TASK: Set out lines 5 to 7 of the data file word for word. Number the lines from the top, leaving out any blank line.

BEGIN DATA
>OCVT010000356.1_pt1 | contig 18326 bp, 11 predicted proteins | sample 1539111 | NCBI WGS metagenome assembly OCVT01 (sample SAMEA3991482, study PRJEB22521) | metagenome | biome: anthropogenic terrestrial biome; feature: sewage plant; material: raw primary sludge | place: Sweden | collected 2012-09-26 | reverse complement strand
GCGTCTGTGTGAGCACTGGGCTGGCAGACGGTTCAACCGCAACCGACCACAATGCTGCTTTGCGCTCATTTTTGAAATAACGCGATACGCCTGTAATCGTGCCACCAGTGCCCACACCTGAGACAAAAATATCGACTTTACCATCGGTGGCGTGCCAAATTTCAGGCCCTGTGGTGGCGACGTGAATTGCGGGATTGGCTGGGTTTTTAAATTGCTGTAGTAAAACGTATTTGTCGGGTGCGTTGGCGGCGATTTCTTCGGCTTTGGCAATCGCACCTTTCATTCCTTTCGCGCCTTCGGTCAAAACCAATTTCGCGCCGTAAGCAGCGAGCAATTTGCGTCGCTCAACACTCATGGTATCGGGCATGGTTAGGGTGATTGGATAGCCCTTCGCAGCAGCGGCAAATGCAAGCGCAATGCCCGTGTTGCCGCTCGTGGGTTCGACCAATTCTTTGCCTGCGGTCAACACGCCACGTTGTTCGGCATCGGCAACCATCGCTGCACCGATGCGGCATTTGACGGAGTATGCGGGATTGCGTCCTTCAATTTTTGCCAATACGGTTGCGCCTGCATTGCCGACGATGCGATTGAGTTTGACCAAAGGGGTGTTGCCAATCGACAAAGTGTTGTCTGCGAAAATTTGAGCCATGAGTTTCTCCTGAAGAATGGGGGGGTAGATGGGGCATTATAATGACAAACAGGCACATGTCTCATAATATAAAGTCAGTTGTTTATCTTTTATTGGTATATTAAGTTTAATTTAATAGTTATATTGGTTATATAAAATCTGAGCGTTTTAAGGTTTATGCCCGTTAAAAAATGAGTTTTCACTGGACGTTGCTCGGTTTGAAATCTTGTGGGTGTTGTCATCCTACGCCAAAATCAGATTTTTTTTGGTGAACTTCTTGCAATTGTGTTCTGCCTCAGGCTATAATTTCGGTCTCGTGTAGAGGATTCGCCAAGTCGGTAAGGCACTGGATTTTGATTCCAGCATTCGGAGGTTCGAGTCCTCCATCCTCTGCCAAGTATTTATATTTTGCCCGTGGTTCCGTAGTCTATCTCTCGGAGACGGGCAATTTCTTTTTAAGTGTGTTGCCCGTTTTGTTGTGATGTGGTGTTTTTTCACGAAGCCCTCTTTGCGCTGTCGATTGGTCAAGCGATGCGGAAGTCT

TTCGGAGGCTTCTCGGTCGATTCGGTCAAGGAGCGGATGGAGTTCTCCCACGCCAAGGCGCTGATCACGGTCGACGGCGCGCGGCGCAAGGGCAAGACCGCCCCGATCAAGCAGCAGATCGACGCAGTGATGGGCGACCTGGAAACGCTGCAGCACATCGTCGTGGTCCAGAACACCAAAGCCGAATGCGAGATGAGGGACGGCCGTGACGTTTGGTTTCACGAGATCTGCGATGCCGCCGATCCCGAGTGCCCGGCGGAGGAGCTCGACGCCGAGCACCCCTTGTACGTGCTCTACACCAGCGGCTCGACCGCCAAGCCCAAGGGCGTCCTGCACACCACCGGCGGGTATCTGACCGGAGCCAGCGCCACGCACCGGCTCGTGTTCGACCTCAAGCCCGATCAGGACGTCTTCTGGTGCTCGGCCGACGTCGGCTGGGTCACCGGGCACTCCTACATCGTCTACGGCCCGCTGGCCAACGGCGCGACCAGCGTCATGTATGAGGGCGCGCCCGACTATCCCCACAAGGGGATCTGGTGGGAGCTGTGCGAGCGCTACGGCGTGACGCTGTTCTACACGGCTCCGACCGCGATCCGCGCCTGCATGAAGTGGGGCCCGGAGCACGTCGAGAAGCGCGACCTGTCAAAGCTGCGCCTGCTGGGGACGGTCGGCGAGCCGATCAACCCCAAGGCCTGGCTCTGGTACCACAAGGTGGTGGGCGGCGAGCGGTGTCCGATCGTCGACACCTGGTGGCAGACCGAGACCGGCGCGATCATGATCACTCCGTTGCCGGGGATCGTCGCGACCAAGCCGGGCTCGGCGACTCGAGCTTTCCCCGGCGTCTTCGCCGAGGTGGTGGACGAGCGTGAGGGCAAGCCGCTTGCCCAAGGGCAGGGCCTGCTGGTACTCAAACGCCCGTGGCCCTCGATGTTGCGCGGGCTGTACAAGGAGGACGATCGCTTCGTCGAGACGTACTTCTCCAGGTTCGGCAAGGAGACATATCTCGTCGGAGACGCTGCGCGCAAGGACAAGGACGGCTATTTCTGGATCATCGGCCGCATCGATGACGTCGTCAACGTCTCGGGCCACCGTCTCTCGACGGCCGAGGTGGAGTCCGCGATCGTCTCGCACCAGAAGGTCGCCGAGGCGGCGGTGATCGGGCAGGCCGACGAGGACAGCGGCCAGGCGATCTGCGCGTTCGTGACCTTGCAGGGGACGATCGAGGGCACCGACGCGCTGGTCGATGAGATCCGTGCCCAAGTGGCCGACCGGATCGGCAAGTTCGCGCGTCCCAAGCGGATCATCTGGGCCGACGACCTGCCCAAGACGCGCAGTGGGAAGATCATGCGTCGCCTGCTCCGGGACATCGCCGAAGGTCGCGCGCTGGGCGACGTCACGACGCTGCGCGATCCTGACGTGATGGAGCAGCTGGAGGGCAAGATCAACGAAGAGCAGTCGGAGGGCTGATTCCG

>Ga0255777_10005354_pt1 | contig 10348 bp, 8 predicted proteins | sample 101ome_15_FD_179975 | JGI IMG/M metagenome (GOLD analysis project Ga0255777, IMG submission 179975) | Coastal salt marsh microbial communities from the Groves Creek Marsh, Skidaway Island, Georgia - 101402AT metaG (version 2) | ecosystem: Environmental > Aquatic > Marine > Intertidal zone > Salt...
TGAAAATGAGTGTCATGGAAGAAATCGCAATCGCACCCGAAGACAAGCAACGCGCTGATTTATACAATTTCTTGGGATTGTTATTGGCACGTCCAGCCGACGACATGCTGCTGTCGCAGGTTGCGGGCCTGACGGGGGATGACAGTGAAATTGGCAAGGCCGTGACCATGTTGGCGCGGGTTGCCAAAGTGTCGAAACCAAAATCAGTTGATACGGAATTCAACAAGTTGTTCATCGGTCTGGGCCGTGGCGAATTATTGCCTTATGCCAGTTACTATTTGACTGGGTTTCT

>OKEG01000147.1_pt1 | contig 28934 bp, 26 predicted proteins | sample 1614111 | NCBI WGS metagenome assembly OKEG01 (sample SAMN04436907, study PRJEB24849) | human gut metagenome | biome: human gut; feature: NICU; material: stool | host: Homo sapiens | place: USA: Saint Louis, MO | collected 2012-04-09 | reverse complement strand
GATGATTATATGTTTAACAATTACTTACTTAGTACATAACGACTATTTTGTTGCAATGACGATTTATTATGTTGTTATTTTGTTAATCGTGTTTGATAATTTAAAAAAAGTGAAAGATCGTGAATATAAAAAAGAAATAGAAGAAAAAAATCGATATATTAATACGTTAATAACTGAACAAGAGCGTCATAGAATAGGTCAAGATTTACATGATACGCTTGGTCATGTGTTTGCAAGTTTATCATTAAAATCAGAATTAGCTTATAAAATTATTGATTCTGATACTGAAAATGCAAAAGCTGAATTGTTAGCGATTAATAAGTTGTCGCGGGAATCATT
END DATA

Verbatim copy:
TGAAAATGAGTGTCATGGAAGAAATCGCAATCGCACCCGAAGACAAGCAACGCGCTGATTTATACAATTTCTTGGGATTGTTATTGGCACGTCCAGCCGACGACATGCTGCTGTCGCAGGTTGCGGGCCTGACGGGGGATGACAGTGAAATTGGCAAGGCCGTGACCATGTTGGCGCGGGTTGCCAAAGTGTCGAAACCAAAATCAGTTGATACGGAATTCAACAAGTTGTTCATCGGTCTGGGCCGTGGCGAATTATTGCCTTATGCCAGTTACTATTTGACTGGGTTTCT

>OKEG01000147.1_pt1 | contig 28934 bp, 26 predicted proteins | sample 1614111 | NCBI WGS metagenome assembly OKEG01 (sample SAMN04436907, study PRJEB24849) | human gut metagenome | biome: human gut; feature: NICU; material: stool | host: Homo sapiens | place: USA: Saint Louis, MO | collected 2012-04-09 | reverse complement strand
GATGATTATATGTTTAACAATTACTTACTTAGTACATAACGACTATTTTGTTGCAATGACGATTTATTATGTTGTTATTTTGTTAATCGTGTTTGATAATTTAAAAAAAGTGAAAGATCGTGAATATAAAAAAGAAATAGAAGAAAAAAATCGATATATTAATACGTTAATAACTGAACAAGAGCGTCATAGAATAGGTCAAGATTTACATGATACGCTTGGTCATGTGTTTGCAAGTTTATCATTAAAATCAGAATTAGCTTATAAAATTATTGATTCTGATACTGAAAATGCAAAAGCTGAATTGTTAGCGATTAATAAGTTGTCGCGGGAATCATT